How I use Evernote

Evernote is really powerful note taking service available for free. The basic set up is this, you set up your account and you get an allotted amount of server space in which to keep your notebooks. You can keep as many as you want, and you can throw anything in them. It provides the essential word processor and recording tools, as well as letting you drop in anything useful you may find out there on the web. You can access the service from their downloadable apps and programs (also free) for literally every platform out there (I run it on a linux netbook, windows desktop and PC, iPhone, and iPad) as well as from their site. So it’s a ridiculously versatile tool that lets you take and check notes from anywhere you can get an internet connection.

What I want to do is share how I use Evernote, so far, as a first year student at Law School.

First, and probably most obviously I set up a notebook for each of my classes, pretty standard. But I also threw in a extra book called outline (more on that in a minute).

Each evening as I do the reading for a class I got to that notebook and add a note, I title it with the date followed by “Pre-class”. I tag the note with the chapter of the casebook, the topic, and any keywords from the reading; I also add as a tag each case that comes up in that reading. I also do all of my case briefs as their own note, tagging them similarly. This has been super helpful so far, because when I get to class with my iPad I just pull up that notebook, and whenever there’s a discussion on a particular case I have the brief right there in front of me ready to go.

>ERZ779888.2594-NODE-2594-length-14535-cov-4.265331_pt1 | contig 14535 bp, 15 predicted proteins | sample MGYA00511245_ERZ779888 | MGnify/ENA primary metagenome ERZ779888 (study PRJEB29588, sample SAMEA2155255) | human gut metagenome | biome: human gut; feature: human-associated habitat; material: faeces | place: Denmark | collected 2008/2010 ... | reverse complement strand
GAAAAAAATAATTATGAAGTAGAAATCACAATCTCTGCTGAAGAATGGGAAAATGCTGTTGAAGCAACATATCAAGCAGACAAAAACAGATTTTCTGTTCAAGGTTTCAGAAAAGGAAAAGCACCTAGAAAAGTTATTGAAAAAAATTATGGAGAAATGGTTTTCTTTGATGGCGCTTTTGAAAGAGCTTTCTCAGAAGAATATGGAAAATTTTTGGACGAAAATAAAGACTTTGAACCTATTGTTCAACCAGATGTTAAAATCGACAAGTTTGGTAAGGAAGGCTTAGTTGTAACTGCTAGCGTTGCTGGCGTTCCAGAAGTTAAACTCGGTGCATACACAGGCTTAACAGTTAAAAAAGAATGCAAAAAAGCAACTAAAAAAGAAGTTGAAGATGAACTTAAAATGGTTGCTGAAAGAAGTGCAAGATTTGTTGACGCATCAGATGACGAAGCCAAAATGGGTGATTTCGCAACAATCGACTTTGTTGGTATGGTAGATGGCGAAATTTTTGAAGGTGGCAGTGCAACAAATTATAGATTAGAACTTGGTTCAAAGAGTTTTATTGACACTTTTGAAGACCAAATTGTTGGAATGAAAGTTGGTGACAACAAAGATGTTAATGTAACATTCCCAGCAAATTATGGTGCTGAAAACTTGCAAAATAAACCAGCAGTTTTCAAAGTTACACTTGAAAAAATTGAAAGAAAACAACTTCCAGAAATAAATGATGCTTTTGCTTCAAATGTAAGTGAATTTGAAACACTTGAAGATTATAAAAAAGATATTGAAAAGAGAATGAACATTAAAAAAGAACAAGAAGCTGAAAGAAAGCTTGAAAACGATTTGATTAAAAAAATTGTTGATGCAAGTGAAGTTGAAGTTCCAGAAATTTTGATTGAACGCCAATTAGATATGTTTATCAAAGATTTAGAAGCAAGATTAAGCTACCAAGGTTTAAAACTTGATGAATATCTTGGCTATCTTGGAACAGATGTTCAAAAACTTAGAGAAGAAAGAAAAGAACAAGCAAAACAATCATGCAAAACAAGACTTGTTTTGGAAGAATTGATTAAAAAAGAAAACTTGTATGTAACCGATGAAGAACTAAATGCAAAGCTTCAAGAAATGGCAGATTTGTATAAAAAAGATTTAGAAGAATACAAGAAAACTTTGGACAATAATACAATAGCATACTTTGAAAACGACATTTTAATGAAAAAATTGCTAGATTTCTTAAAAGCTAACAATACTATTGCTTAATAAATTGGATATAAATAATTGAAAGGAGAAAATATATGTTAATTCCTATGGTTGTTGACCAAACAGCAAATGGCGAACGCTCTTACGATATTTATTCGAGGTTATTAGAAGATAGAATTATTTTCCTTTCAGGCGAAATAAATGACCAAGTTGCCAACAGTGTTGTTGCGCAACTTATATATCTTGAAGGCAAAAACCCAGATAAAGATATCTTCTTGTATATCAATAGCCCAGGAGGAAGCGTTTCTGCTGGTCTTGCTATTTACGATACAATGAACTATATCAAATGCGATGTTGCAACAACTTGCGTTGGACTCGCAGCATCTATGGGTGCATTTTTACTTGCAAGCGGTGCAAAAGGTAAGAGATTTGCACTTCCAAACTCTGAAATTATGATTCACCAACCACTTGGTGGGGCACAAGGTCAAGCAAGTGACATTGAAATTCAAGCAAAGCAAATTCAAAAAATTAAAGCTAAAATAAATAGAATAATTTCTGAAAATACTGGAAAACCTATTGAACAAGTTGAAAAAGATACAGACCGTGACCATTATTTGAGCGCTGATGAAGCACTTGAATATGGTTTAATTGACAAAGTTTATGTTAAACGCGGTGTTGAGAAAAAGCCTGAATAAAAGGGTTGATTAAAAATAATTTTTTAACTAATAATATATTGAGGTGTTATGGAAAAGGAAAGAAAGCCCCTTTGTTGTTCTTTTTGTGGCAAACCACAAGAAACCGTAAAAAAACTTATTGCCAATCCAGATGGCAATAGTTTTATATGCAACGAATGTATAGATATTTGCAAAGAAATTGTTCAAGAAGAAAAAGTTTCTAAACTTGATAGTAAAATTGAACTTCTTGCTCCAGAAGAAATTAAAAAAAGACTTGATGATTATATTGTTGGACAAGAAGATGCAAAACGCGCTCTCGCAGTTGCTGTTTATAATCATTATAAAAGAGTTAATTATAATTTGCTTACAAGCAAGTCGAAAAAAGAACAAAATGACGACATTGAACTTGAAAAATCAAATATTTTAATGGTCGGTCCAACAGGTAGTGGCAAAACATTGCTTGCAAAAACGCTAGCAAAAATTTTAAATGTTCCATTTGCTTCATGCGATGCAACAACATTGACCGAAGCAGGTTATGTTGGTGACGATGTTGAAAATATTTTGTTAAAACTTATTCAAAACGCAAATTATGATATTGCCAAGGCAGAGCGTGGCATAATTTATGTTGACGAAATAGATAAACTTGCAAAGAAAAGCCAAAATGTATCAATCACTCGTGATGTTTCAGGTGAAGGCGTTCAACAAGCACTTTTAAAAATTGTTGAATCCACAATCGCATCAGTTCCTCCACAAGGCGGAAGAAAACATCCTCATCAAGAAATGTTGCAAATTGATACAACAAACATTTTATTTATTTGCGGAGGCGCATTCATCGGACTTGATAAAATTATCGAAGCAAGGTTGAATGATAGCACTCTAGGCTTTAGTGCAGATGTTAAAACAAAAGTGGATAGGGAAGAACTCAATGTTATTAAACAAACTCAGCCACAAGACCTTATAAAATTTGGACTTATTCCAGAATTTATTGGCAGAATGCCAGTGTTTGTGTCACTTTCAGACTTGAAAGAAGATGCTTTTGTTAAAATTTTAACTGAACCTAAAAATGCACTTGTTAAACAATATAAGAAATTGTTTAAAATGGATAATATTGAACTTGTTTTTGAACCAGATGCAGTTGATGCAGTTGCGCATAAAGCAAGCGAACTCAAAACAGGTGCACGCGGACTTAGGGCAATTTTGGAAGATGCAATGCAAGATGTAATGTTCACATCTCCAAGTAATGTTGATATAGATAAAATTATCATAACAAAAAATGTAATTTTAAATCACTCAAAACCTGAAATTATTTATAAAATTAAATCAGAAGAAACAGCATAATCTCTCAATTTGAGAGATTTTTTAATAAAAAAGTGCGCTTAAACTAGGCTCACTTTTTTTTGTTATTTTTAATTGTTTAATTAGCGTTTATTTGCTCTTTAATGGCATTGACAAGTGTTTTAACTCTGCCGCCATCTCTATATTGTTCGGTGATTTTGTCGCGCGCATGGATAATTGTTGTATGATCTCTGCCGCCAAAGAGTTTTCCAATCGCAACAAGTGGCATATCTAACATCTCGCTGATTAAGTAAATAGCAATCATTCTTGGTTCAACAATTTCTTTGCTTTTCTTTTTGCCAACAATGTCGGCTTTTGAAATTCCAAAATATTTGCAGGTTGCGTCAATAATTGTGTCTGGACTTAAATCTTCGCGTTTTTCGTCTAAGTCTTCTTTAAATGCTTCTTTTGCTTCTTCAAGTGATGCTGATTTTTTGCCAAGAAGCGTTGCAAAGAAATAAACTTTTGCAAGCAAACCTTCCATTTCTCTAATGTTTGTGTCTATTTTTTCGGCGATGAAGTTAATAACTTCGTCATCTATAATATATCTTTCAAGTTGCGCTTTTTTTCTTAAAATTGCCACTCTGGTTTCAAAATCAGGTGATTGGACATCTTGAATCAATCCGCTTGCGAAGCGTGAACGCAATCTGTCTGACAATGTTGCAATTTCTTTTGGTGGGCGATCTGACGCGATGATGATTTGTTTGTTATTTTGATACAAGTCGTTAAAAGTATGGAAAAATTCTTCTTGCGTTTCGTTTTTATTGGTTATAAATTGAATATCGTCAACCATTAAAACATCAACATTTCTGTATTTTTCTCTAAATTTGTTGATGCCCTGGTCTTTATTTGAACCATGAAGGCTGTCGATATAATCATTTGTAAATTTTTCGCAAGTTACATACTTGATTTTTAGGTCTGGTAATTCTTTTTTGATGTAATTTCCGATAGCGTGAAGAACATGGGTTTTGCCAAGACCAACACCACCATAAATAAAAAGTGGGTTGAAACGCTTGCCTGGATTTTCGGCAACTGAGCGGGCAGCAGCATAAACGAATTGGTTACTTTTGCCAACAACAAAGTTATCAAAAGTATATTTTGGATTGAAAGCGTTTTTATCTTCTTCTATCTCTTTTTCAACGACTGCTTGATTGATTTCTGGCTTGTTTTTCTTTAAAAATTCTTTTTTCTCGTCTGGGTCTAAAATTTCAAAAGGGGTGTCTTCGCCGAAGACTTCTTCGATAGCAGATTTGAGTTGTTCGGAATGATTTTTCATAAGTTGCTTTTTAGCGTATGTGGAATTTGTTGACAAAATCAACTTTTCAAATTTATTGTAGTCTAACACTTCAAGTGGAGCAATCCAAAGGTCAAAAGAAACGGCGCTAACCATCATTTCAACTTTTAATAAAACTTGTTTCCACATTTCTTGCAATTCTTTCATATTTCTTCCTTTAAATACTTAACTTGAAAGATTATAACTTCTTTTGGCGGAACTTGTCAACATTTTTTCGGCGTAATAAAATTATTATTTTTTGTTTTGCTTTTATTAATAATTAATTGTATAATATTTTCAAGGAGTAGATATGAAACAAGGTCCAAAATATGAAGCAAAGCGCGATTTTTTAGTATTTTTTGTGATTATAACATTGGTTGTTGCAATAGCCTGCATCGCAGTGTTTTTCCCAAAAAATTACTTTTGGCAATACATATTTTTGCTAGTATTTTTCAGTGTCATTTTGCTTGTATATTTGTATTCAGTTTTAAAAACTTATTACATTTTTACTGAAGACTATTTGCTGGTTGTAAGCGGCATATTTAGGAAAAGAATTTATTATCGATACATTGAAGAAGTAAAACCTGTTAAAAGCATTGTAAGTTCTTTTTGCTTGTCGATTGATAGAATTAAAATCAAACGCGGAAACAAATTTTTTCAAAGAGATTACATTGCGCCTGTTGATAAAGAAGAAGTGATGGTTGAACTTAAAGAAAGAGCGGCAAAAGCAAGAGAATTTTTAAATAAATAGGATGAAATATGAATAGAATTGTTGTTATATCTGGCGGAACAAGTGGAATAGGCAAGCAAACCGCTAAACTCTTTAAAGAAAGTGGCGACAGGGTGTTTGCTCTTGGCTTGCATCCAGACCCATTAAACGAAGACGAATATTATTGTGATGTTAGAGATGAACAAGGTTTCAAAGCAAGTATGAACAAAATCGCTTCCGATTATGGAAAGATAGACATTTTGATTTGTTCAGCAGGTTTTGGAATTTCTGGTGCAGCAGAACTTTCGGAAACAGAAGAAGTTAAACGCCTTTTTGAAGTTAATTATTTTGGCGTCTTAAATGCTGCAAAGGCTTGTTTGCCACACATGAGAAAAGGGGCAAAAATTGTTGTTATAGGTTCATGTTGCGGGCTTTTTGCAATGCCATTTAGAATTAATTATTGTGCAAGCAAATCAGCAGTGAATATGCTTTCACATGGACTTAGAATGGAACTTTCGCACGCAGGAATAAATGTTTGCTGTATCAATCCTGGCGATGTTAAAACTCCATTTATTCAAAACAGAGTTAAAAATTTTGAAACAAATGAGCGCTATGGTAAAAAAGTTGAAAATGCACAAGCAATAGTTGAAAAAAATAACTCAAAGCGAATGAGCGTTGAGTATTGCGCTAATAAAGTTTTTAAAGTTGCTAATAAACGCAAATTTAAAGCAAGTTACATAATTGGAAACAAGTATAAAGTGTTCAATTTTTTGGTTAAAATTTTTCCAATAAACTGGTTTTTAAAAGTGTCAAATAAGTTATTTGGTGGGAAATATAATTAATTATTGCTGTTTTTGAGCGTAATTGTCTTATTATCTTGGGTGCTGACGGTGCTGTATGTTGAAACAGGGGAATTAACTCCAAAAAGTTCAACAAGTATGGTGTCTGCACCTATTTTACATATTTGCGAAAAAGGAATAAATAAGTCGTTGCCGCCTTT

Now during class I sit back and pull up the notebook and add a new note, date plus “in class notes”. This is where I take down what we go over in class. Personally I find it distracting to switch from the tag line to the note body while class is going on, so whenever a key-word or something comes up I tend to bold or star it, and then after class I check those and add them as tags on that note.

Once the day is done I get back to the apartment and set on that extra notebook I mentioned, outlines. Outlines for me has 6 notes in it, one for each class. What I do is pull up the pre and in class notes from that day and compare them; any thing that gets mentioned in both notes, or anything from the in-class notes that the professor said (i.e. the things that are important from both notes) gets condensed and put under a topic heading in the outline note. Along with a list of any of the cases discussed and keywords that were used as tags.

So now at the end of the semester, or when I go to start making actual outlines, I have this handy guide. It has a condensed version of the notes that express, I hope, the important facts. And whenever a particular section seems a little fuzzy, or I’ve forgotten something there or need aide, I have the tags from that section and I can just check those tags in Evernote and it’ll bring me all the notes from that section asap.

This is how I’m using Evernote. It has a lot of features I didn’t discuss, and it’s a really powerful tool. For anyone reading I hope this could be of use.

•Edit•
A friend just pointed out another point that I’d like to add on here. This whole scheme may seem too dependent on laptops and the internet but it really isn’t. The other day I got out of Civ Pro and my iPad died, and I had forgotten to pack a charger. It wasn’t this cataclysmic moment where I panicked about my next class (contracts) and how all was lost.